35

(No. 12.

Vol. I.]

GALPIN v. Page.

Passing from Hahn v. Kelly, we proceed to consider the other positions taken by the defendant to defeat a recovery. It is contended by her counsel : 1st. That the cases of Gray and Eaton were suits in rem, and that the decree in the consolidated suit bound the property without reference to the defective service of summons upon the infant; 2d. That the district court had authority to appoint a guardian ad litem for the infant without previous service upon her; and 3d. That the decree in the consolidated suit was not reversed as to the widow Matilda.

1st. Suits in rem may be divided into four classes : 1st. Those which are directed primarily against particular property, and are intended to dispose of it without reference to the title of individual claimants; 2d. Those which are instituted to determine the status of particular property or persons ; 3d. Those which are, in form, personal suits, but which seek to subject property brought by existing bien or by attachment, or some collateral proceeding, under the control of the court, so as to give effect to the rights of the parties; and 4th. Those which seek to dispose of property, or relate to some interest therein, but which touch the property or interest only through the judgment recovered. Proceedings in admiralty for the forfeiture of a vessel or goods are instances of the first kind; the suit is there brought against the vessel or goods directly, without reference to the rights of persons, and all parties are notified to appear by a designated day and assert their claims or the property will be condemned. Proceedings in the probate court upon the validity of a will are instances of the second kind; the judgment, when rendered, operating directly upon the status or condition of the instrument, determining its validity or invalidity. Proceedings by attachment against the property of debtors, or to foreclose a mortgage, or other lien upon property, or to partition real estate, are instances of the third kind. Proceedings to compel the execution or cancellation of a conveyance of real property in the state, and proceedings to wind up and dispose of partnership property, are instances of the fourth kind. The third and fourth classes mentioned are not strictly proceedings in rem ; but so far as they affect property in the state, they are treated as substantially such proceedings.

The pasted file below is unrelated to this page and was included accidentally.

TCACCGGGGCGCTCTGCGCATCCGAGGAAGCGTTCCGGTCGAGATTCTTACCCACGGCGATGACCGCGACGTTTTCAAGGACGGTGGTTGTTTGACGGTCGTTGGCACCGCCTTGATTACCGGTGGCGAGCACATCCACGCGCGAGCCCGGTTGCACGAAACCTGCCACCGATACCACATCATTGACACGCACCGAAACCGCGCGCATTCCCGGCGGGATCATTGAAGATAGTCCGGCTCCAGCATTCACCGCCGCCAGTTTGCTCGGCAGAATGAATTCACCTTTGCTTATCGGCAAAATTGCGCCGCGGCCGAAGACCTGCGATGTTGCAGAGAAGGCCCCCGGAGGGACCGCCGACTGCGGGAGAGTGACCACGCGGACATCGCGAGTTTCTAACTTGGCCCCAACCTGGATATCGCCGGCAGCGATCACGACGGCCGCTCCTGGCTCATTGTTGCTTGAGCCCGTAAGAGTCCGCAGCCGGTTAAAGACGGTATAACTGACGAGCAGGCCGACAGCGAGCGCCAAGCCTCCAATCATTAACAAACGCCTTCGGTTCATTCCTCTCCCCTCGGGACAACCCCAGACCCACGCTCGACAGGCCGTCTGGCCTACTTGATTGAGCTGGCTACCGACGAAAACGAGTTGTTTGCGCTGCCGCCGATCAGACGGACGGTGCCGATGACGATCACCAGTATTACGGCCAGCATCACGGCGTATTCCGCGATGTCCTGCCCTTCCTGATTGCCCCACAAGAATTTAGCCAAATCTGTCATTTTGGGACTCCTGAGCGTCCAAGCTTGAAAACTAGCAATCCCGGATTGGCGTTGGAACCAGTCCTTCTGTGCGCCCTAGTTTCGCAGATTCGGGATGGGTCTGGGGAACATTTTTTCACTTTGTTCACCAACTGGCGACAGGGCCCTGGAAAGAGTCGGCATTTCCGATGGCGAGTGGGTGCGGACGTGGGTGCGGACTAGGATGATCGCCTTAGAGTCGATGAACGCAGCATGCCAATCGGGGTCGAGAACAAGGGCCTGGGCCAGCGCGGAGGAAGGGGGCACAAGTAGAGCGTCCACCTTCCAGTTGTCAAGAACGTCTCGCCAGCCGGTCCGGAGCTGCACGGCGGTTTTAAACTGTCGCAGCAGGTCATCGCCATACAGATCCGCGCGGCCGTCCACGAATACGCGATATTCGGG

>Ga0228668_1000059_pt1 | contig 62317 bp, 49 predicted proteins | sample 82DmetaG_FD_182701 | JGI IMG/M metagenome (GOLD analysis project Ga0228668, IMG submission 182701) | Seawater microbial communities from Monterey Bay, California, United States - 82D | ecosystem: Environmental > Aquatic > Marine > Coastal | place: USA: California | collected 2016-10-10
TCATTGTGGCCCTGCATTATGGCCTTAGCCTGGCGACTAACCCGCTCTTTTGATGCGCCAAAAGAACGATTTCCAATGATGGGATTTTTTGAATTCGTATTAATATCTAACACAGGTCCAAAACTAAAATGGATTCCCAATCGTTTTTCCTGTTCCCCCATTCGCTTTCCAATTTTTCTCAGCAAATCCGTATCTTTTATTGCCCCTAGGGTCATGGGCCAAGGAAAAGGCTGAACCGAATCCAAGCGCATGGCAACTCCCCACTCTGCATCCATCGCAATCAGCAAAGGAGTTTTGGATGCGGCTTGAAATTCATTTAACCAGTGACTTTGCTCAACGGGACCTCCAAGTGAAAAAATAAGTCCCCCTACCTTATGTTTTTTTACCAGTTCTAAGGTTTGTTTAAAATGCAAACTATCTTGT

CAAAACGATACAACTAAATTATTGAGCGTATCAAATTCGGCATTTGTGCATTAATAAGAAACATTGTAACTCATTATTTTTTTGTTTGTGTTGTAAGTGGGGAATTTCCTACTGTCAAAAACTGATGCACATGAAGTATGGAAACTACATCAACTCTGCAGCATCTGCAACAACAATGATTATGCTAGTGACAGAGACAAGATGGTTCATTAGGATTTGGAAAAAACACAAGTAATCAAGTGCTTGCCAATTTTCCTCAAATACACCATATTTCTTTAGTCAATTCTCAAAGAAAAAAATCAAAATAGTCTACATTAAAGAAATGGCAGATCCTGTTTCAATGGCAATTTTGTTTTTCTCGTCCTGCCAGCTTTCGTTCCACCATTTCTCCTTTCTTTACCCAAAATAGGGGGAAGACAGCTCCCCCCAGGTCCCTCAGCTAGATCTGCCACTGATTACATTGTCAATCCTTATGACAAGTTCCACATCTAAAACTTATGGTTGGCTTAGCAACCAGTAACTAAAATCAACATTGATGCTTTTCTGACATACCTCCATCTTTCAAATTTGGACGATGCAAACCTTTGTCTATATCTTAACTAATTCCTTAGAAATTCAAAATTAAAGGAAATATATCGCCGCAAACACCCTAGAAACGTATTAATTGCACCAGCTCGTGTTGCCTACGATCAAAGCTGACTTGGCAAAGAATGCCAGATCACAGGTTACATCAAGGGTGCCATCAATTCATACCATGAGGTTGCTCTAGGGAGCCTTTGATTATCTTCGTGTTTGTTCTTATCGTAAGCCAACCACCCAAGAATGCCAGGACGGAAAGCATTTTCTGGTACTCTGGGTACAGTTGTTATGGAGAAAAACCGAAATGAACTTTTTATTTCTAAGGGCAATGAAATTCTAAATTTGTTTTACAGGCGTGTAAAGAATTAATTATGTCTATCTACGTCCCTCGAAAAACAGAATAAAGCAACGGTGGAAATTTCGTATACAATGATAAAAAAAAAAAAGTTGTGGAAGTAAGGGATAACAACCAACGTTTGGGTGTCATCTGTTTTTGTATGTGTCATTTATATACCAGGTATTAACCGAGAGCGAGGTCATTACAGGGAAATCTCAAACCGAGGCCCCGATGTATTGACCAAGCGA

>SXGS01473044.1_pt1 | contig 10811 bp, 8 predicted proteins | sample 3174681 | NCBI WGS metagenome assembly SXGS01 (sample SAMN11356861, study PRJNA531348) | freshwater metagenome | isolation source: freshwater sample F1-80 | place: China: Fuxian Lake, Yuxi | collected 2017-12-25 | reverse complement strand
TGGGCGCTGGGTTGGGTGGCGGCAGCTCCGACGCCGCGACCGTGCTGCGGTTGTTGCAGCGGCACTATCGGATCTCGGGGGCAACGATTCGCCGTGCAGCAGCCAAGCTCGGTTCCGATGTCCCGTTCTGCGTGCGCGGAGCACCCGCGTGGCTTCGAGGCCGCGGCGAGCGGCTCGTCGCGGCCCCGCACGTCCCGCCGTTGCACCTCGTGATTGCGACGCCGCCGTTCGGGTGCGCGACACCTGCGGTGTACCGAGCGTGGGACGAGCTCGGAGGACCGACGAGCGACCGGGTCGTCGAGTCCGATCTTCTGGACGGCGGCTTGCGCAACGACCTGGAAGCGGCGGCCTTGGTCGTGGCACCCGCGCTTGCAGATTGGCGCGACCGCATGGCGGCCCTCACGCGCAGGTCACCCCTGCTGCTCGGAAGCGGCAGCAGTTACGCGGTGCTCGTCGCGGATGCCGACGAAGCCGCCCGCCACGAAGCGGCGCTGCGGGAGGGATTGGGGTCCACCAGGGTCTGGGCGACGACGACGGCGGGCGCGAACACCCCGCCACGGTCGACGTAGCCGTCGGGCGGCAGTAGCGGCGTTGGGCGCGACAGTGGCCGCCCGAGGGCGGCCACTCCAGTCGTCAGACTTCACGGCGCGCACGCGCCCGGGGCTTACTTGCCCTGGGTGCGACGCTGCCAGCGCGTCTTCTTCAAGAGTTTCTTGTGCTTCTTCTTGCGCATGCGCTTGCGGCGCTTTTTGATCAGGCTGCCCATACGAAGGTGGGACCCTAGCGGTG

In proceedings in rem notice of some kind is required, but as all property is supposed to be in the possession of its owner, either in person or by agent, a seizure of property is, of itself, considered to impart notice of the proceeding to the owner. Therefore, where the property is, at the outset, taken into the custody of the court, the law is less strict in requiring further notice, either generally by proclamation to all persons, or specially to the reputed owner. But where the property to be affected is not thus at the outset taken into custody, there is no constructive notice given by the proceeding; and the same notice, as provided by law, must be given to the defendant, as in actions where a personal judgment for damages is alone sought. “A proceeding,” says the supreme court of Vermont, in Woodruff v. Taylor, 20 Vermont, 65, where the law on the subject of suits in rem is stated with great clearness, “ professing to determine the right of property where no notice actual or constructive is given, whatever else it might be called, would not be entitled to be dignified with the name of a judicial proceeding. It will be a mere arbitrary edict, not to be regarded anywhere as the judgment of a court."